Coming back to China, current projections from the IMF (see Article IV report from July) are for an increasing current account balance from the relatively small levels of 2012 — up to 2.7% of GDP in 2014, and 4% by 2018. By 2018, reserves will be increasing on the order of $668 billion. However, this forecast is clearly predicated on moderate progress on structural reform and a constant real exchange rate. If there is anything the Chinese government has demonstrated, it is that when the political will is summoned, it can undertake substantial changes in policy direction. The alternative, with structural reforms and continued RMB appreciation, the current account balance to GDP ratio could be as small as 1% by 2018.
Figure 3: Chinese current account to GDP ratio in the baseline (blue) and alternative scenario (red). Source: IMF, People’s Republic of China: 2013 Article IV Consultation, IMF Country Report No. 13/211, (July 2013), p.9.So, imagine a US economy close to potential GDP five years hence, with a considerably smaller demand for US Treasurys, partly because we have made US government debt less attractive. This will result in some combination of a weaker dollar and a higher long term interest rate. Not a good outcome (a weaker dollar due to from a higher exchange risk premium might not be such a bad thing, as Krugman points out). Then we might worry about crowding out, and some of that crowding out will be directly attributable to the actions of those who had no worry about Federal government default.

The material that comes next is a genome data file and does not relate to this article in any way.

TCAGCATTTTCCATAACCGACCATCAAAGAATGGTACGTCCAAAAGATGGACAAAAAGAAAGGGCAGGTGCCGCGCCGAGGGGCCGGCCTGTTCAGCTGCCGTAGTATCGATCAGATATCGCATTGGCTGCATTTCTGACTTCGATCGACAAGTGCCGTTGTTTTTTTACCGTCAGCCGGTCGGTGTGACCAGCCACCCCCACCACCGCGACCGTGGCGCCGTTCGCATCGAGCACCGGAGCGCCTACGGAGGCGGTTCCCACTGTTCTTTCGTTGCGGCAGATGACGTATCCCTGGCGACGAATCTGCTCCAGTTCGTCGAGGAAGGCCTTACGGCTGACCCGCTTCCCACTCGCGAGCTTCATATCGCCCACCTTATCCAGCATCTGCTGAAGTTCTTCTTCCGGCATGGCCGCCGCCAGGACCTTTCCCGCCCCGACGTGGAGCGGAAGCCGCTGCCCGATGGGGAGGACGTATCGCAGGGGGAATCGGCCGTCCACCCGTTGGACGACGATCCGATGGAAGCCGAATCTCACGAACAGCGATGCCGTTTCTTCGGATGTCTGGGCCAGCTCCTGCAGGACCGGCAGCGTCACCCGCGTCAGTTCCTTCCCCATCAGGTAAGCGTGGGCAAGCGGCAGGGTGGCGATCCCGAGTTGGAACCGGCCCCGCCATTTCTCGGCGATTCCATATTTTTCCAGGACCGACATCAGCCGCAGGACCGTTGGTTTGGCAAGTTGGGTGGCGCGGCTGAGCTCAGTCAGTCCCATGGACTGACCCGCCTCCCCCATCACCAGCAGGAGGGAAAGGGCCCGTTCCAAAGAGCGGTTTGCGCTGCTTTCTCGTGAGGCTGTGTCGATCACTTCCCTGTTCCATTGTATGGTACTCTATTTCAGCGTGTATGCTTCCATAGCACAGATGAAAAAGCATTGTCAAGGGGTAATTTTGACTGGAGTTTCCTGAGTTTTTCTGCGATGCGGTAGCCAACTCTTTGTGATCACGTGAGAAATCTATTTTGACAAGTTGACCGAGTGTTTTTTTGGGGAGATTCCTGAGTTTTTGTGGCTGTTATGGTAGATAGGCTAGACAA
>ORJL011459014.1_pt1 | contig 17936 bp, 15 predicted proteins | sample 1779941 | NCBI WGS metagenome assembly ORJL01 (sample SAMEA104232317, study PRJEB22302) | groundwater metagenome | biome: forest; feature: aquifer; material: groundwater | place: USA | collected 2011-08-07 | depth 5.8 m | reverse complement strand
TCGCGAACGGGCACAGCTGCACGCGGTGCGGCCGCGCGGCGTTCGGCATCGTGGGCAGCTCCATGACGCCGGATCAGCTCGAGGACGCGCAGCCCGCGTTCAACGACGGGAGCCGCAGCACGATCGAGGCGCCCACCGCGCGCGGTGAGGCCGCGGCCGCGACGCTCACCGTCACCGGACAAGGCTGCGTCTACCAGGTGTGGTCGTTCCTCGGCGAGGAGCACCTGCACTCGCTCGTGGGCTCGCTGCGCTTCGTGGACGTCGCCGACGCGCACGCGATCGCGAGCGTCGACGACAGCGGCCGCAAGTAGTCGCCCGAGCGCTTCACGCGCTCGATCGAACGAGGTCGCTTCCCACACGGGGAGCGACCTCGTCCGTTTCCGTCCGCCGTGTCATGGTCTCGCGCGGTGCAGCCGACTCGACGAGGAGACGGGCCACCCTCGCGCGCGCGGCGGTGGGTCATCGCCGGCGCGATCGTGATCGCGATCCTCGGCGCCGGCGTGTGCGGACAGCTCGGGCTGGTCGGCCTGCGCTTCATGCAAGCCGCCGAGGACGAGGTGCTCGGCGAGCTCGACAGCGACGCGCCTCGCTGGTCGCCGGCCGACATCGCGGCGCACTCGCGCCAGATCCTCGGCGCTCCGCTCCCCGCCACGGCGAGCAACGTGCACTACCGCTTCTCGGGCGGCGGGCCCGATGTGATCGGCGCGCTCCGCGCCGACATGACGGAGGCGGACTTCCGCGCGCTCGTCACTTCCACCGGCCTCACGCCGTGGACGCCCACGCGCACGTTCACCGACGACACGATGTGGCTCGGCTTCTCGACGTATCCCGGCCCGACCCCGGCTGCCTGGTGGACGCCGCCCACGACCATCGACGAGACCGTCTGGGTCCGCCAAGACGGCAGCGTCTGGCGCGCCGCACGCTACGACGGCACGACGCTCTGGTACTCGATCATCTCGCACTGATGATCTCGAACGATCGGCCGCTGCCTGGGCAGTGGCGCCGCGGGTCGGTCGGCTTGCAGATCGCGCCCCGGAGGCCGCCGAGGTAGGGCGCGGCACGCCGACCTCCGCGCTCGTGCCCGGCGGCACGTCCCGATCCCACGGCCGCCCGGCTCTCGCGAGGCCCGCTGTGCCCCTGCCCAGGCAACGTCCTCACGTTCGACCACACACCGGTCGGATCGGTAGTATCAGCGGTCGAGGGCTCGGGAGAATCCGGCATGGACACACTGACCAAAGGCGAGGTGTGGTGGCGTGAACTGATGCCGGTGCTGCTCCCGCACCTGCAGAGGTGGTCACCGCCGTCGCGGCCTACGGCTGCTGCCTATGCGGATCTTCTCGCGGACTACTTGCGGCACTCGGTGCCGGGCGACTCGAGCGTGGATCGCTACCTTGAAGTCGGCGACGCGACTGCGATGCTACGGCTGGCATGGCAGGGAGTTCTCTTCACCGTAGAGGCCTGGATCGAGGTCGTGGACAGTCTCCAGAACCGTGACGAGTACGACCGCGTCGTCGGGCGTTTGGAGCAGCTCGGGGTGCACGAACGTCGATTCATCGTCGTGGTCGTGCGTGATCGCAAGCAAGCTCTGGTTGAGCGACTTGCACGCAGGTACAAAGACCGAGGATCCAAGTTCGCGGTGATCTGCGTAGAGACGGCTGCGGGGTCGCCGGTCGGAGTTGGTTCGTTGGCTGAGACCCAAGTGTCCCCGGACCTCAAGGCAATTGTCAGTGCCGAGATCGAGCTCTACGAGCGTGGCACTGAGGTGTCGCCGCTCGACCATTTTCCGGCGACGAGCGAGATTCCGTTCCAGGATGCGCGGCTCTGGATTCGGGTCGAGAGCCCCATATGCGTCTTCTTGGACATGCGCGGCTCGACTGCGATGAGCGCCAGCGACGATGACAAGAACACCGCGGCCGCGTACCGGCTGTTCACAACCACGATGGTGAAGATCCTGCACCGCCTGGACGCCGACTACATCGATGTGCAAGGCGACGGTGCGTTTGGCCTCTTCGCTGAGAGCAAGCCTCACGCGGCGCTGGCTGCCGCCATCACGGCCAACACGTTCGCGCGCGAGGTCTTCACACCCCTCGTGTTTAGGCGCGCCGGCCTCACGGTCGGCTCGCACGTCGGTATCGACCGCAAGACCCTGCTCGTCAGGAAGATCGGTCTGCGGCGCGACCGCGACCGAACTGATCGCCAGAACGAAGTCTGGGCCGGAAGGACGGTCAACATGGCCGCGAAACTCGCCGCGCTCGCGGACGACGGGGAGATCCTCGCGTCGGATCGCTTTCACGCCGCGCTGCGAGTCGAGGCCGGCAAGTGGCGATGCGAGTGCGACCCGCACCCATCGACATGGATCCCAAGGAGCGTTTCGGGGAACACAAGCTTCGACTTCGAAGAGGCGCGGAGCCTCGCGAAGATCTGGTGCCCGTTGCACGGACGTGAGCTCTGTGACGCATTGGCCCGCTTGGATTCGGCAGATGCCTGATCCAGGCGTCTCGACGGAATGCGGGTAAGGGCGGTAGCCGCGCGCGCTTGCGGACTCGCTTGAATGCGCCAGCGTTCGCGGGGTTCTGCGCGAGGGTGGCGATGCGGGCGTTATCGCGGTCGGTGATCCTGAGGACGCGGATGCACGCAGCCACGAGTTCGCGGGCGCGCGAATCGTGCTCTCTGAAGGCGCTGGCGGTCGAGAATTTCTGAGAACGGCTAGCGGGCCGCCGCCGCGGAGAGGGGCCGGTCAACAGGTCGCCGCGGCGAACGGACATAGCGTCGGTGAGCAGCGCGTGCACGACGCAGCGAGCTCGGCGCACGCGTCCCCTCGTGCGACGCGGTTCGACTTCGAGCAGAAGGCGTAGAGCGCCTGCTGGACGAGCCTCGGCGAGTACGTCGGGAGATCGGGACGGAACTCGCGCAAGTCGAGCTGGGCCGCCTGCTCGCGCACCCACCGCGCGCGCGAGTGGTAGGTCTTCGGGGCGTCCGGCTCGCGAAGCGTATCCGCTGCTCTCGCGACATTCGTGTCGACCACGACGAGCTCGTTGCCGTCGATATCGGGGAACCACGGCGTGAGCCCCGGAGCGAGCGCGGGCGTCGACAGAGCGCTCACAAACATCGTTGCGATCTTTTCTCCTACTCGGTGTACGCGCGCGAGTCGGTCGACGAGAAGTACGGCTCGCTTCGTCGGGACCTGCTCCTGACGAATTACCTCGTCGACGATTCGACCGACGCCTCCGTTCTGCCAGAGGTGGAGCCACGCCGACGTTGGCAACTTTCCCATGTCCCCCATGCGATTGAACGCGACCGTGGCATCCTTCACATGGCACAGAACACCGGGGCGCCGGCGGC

Background on international currencies here. For more on the RMB as an reserve currency, see here; increasing trading, here; and for a statistical analysis of the RMB as an invoicing currency, see this paper.
This piece is cross-posted from Econbrowser with permission.